Maamobi-Nima is always a bustling town. On any given day, you will have to jostle as a pedestrian with vehicles for space on the road. The sidewalks are normally overtaken by parked cars and vendors. The market, though not the biggest around, is usually abuzz with trading every day of the week. Its limits extends beyond the originally demarcated area in the residential spaces. In fact, there is little distinction between areas of residence and places of trade in some parts of this town.
On the 29th of Ramadan, the entire town morphed into a market. Maamobi-Nima is the de-facto capital of Muslims in Accra if not Ghana. It houses the biggest mosque in the country on its boundaries, some of the best madrassa (Islamic school) can be found here, the percentage of Muslims living there is most likely above 95%, and a number of the leading Islamic scholars in the country either schooled here or were born in its houses. Sadly, it is also the manifestation of all the Muslim stereotypes in Ghana.
The town was in a flux with Ramadan nearing its end. There was already some confusion over whether the day after was going to be Eid so people rushed in and out to get their supplies for the feast.
Tailors who had promised to deliver on time were on track to fail. They had taken in almost every order that came in and before they knew it, the heap of work on their tables was beyond their capacity. It was another opportunity for them to ruin the plans of people to look dapper.
Makeshift poultry farms had sprouted on the high street. This was the small Eid and not the one for the big feasting on sheep and goats. Poultry was the go to animal for dining. The cheap imported chicken was not an option. Sallah was the only time most of the celebrants got close to proper dining and they were not going to settle for the cheap stuff.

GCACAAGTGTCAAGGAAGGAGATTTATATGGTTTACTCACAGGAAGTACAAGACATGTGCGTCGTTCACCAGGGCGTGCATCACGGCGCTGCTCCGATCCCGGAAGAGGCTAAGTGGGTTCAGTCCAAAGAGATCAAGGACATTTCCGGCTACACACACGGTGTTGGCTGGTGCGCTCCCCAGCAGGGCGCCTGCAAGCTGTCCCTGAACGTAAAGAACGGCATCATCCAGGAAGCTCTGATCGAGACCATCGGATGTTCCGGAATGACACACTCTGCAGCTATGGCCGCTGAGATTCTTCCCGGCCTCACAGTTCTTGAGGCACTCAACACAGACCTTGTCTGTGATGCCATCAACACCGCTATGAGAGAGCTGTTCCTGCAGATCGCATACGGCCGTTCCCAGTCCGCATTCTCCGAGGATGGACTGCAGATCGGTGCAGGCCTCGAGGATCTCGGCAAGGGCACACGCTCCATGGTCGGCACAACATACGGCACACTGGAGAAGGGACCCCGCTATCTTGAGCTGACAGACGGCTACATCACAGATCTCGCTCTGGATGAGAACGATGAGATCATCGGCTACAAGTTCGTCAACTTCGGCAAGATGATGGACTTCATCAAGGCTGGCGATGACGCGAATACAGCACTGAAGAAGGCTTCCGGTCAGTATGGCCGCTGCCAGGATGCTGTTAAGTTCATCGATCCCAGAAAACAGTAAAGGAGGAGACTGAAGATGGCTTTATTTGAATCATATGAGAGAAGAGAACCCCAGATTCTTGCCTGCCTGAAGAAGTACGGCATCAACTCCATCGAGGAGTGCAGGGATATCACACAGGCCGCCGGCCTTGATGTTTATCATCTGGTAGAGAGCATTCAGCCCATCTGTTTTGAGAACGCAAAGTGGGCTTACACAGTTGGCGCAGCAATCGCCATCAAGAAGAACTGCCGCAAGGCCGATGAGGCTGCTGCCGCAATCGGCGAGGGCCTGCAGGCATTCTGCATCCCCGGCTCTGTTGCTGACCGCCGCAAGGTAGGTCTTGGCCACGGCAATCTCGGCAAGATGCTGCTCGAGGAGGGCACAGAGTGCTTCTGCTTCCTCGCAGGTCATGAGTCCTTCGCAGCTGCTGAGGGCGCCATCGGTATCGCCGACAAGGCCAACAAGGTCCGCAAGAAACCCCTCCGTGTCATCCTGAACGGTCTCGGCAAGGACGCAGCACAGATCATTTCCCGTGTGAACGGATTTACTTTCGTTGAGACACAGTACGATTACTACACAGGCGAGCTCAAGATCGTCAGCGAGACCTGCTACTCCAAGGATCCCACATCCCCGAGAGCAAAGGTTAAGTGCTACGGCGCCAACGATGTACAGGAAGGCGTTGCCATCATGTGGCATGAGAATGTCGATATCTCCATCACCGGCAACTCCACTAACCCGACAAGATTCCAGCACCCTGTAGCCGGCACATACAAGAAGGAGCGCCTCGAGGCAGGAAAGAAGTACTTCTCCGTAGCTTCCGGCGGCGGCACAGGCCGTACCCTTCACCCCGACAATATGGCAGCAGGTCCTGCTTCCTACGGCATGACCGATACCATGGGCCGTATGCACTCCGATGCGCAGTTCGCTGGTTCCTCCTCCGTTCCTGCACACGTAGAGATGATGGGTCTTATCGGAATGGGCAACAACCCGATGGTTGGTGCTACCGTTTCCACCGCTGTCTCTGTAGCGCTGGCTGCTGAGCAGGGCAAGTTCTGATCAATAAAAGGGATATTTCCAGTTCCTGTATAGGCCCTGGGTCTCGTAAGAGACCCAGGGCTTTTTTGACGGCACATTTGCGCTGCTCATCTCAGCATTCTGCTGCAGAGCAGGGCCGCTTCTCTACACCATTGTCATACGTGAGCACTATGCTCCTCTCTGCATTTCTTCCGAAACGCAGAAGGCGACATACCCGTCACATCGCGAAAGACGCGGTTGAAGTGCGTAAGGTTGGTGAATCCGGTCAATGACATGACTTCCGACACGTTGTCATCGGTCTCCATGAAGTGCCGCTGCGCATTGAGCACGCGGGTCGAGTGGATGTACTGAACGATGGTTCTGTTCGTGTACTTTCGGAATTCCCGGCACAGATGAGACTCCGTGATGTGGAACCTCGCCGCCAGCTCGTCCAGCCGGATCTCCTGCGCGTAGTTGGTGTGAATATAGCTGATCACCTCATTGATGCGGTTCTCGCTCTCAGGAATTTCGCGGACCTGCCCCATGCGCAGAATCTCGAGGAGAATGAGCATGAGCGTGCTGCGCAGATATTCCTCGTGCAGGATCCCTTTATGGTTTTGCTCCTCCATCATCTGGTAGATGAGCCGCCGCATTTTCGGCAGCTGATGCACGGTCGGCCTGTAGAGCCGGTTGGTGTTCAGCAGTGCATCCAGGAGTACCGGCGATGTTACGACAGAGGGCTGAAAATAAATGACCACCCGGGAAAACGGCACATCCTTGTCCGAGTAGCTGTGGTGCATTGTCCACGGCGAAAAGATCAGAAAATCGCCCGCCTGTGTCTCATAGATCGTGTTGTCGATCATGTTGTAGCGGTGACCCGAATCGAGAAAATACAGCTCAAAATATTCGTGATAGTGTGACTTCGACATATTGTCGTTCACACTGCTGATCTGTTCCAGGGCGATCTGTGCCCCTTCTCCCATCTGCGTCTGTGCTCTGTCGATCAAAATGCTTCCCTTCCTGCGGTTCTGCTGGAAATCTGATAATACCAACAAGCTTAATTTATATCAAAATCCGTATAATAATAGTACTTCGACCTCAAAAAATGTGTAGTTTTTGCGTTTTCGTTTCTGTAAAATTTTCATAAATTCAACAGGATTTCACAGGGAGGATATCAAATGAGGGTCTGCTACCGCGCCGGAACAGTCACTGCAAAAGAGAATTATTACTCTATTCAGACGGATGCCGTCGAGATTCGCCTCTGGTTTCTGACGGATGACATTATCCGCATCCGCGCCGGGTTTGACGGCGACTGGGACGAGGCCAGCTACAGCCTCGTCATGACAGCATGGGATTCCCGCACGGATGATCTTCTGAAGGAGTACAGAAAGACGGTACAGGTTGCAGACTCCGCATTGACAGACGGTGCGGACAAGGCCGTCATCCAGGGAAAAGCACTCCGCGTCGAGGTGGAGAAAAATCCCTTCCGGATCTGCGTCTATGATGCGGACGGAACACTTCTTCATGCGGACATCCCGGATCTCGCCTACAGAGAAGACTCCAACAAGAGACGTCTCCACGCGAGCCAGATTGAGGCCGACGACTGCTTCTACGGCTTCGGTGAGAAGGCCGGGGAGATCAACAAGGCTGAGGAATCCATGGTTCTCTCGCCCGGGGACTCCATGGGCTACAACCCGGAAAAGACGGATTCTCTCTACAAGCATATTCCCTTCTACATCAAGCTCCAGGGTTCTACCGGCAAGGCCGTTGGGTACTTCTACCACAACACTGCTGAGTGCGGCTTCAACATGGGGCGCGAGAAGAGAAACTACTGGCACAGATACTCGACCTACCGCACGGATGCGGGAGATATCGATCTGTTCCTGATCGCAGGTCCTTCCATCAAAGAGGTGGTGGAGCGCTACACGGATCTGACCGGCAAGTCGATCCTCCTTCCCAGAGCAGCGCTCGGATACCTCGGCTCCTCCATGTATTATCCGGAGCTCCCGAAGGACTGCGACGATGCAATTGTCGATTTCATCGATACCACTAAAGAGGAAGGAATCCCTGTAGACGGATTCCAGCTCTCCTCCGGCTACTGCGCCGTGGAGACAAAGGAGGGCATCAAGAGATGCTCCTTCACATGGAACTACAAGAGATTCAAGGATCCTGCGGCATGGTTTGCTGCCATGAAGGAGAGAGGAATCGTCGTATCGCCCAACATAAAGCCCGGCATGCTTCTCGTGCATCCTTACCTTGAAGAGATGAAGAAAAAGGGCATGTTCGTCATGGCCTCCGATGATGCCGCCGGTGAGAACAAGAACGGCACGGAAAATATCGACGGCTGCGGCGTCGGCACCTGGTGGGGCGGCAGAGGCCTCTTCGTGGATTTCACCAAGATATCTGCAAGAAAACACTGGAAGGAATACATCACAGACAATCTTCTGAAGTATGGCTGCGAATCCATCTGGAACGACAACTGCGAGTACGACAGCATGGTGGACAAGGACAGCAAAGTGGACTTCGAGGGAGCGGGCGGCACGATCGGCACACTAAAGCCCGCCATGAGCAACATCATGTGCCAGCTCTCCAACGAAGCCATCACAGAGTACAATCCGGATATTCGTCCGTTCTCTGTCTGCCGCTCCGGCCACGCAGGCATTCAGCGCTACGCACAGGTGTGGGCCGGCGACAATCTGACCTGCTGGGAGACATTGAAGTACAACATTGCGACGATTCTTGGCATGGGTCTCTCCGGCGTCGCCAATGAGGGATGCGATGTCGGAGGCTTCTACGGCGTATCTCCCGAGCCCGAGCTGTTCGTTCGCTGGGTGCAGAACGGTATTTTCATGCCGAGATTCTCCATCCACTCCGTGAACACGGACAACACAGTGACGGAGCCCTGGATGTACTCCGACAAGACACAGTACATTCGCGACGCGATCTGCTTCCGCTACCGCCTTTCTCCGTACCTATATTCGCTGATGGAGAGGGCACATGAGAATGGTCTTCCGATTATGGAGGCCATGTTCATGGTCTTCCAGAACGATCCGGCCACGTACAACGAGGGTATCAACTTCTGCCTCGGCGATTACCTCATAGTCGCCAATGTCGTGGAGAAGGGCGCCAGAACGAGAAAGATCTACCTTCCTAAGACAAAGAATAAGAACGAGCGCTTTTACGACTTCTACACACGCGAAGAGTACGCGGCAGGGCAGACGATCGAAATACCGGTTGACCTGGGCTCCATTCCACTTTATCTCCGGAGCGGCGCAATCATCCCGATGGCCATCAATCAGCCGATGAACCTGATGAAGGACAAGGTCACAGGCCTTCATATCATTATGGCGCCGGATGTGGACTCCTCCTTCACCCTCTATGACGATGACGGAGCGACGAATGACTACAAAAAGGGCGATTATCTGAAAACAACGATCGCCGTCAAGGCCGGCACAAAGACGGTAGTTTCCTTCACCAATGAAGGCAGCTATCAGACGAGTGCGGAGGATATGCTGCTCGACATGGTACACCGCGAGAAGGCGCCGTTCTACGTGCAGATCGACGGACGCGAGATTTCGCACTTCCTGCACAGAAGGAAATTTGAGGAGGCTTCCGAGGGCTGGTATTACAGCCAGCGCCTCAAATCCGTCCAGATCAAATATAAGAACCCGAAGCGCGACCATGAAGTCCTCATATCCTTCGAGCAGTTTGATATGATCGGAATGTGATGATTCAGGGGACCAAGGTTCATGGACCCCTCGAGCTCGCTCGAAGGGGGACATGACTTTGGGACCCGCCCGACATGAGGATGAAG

Bags of rice were being carted to and fro from one shop to the back of a hunched porter. Crates of tin tomatoes were on the heads of the kayaaye, boxes of fruit juices were being packed into the trunk of taxis. Food had to be in abundance in two days’ time. It had been a month of fasting and no chance had to be taken in getting the feast right.
In every Zongo community, not only in Maamobi-Nima, people were asking the same question. “Has the moon been sighted?” or in its beloved form in the Hausa language “angan wata?” It was about time for a repeat of the moon wars. The Chief Imam had already set a date for Eid to make it easy for a national holiday to be declared by the government. The fiqh arguments were in full force. Throwing one hadith after the other all over the place, it was clear no headway was ever going to be made on this issue. It was not the first time this had happened and it most certainly was not going to be the last.
But it did look like something amicable was going to happen this year, albeit in an arbitrary manner. For the first time in a long time, no old man in Tafo had sighted the moon. Neither had a Fulani herdsman done same in Afram Plains. Eid was going to be celebrated on the same day across the country.
Meanwhile, I am eagerly waiting for Wednesday to strap on my white agoda. I have never been this vain about clothing but charley you need to see this agoda I am talking about. Wait till you see me roll up the sleeves (does an agoda even have a sleeve?)
Eid Mubarak in advance!